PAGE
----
Dismiss Notice

Psst... Ready to join TalkBass and start posting, make new friends, sell your gear, and more?  Register your free account in 30 seconds.

Questions about bass making tools

Discussion in 'Setup & Repair [DB]' started by M_A_T_T, Oct 22, 2005.


  1. M_A_T_T

    M_A_T_T

    Mar 4, 2004
    Canada
    I'm nearing the varnishing stage of my violin, and am starting to think about my next instrument. I think an upright would be the ultimate challenge to make, and I'd love to try one. I have a few questions regarding tools & processes:

    Bending iron - Did you buy a commercially availabe one, or make one? If you made one, is it the propane torch/aluminum pipe design?

    Body clamps - Did you buy or make these? I made them for my violin, based on the German Herdim design.

    Gluing tables to ribs - Do you let the hide glue gel, then clamp the table on, and then go around re-activating the glue with heat and/or steam? Do you also size the area first? I did something like this on my violin.

    Amount of glue - How much glue do you generally cook up when gluing on a table, for instance? I think make around a teaspoon when working on my violin.

    I will be getting 'So, you want to make a double bass' by Peter Chandler with all the plans, as well as Harry Wake's bass making book, and I was just talking with a local supplier of spruce and figured maple that does custom cutting, so I'm set for wood.

    Thanks for your help.
     
  2. nicklloyd

    nicklloyd Supporting Member/Luthier

    Jan 27, 2002
    Cincinnati, Ohio
    Hey M A T T, I think I'm in your neck of the woods this week... are you in Vancouver? What's yer phone #? PM me if you get a chance...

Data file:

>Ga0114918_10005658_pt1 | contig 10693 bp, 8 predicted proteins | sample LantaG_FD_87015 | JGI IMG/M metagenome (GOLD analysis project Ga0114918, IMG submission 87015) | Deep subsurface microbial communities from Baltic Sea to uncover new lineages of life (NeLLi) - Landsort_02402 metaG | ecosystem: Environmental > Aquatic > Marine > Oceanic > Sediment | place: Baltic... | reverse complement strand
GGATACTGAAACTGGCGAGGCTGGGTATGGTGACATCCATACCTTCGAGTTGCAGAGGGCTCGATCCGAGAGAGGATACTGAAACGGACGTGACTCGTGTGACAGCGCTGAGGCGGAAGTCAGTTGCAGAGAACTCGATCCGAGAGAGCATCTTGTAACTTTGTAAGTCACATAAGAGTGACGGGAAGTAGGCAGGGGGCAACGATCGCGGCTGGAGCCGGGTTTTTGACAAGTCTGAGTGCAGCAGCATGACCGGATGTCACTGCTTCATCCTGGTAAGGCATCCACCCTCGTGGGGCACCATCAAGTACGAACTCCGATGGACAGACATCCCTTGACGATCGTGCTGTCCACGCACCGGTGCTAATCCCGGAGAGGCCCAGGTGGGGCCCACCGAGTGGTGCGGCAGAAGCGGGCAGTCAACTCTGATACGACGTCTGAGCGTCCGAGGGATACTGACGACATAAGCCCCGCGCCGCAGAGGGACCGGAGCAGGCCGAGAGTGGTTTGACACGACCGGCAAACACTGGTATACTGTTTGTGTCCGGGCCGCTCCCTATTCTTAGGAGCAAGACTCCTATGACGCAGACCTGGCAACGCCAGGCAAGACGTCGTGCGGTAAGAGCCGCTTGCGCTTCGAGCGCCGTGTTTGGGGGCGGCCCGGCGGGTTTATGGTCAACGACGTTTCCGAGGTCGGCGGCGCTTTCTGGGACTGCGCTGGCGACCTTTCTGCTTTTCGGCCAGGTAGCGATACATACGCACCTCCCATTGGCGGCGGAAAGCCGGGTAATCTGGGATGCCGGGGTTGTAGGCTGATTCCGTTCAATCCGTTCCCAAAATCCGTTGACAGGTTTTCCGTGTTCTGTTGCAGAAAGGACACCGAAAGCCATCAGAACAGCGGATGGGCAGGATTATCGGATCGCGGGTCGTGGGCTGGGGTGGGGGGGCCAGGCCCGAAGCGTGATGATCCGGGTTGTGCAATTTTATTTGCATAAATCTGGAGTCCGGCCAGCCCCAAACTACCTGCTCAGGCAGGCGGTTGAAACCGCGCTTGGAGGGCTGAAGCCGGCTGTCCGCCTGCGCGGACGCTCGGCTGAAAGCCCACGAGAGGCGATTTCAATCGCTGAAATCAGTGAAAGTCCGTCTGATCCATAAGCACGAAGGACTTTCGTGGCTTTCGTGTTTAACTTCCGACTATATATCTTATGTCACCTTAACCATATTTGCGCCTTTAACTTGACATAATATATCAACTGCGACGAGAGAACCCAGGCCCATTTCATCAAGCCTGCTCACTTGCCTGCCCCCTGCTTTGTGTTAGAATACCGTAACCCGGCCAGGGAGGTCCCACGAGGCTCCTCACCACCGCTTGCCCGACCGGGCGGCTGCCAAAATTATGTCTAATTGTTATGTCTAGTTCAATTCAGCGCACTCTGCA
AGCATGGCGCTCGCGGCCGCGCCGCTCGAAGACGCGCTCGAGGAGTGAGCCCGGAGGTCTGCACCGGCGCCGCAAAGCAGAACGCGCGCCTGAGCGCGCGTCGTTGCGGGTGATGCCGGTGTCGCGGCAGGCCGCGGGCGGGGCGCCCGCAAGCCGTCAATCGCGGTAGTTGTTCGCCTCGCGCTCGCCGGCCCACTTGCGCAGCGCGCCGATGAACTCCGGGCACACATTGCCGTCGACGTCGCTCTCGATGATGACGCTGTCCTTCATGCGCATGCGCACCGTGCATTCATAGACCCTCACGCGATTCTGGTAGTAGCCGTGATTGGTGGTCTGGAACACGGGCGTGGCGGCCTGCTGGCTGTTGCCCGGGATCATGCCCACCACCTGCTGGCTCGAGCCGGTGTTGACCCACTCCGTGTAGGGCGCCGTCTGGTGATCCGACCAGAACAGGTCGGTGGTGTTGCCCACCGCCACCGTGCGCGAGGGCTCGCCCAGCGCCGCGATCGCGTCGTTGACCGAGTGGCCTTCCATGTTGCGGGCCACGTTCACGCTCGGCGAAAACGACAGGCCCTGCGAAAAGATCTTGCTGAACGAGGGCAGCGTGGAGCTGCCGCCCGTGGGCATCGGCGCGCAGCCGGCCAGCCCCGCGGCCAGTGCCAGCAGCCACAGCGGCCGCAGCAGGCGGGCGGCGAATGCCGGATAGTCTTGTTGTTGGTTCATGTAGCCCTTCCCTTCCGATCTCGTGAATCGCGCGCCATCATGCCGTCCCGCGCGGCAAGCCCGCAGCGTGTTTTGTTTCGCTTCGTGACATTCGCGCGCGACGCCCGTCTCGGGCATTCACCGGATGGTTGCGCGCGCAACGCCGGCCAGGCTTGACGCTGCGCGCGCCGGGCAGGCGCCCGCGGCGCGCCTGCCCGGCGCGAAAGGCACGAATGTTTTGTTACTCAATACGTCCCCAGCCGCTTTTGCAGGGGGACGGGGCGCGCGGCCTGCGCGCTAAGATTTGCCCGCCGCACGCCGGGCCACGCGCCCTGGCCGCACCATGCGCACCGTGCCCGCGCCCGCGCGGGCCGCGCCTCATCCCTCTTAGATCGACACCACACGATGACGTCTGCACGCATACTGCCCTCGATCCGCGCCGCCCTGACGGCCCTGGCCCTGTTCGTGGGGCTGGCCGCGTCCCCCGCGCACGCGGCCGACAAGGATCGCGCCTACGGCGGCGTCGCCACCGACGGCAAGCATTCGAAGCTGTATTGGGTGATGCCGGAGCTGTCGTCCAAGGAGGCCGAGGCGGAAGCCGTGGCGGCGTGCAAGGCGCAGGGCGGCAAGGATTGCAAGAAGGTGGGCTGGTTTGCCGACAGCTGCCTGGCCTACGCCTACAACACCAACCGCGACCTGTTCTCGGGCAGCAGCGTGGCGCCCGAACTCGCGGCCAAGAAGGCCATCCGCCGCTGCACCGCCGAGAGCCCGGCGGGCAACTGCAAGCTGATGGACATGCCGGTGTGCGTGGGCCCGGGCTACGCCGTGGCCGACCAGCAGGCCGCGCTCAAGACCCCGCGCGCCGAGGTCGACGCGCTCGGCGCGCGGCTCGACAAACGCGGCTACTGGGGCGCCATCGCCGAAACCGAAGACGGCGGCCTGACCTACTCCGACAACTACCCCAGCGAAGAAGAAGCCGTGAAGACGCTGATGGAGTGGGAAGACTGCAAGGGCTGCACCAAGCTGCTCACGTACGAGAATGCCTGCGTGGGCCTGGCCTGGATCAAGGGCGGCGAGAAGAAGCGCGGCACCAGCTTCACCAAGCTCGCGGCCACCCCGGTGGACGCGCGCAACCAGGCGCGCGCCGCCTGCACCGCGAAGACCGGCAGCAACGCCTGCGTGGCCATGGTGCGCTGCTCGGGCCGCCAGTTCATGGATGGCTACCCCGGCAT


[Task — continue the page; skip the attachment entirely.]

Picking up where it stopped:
I built a bending iron with a heating 500 watt heating cartridge set into a 8 1/2" curved block of aluminum. All you need to control the heat is a 600 watt dimmer switch. However, you also have to make a wood pattern of the desired iron, take the pattern to a foundry, have the thing cast, then take the piece to a machinist and get a hole drilled out for the 6" x 1/2" heating cartridge to go into the iron. This is pretty much a copy of a GEWA-style bending iron, but it's much cheaper than paying the Germans to make it for me. You could build something simpler and with less work, but this iron will last me a lifetime.

    Glueing tops and backs to ribs is done a number of ways. I prefer to first size the endgrain in the body blocks, dry clamp the plate to the rib structure, then proceed to glue the top on in similar fashion to closing an open seam. You do one section at a time, and it's much easier to control how you work and insure the top/back is properly lined up at all times.

    g/l.
     
  3. M_A_T_T

    M_A_T_T

    Mar 4, 2004
    Canada
    I'm in Langley.

    Your method got me thinking. I already have one the the 'violin/guitar' bending irons, so I ws thinking I could just replace the aluminum casting unit. Here is a shot of my iron with the cast off:

    [​IMG]

    Here is a plan for the new cast:

    [​IMG]

    I have the means at work to build this, from solid stock I'd machine on a lathe. What do you think?
     
  4. I have a 2 inch diameter galvanized pipe with a squashed charcoal lighter element inside. I am not sure but I believe the galvanized metal is toxic when burned, but mine seems fine. I have bent a lot of wood with this and it works just fine. But I don't like the cylinder, preferring an egg shaped iron. I would like one of Nicks!

    I have an Idea for a cheap bending iron made from a silicon blanket over shaped wood. Kinda like this (one on the right)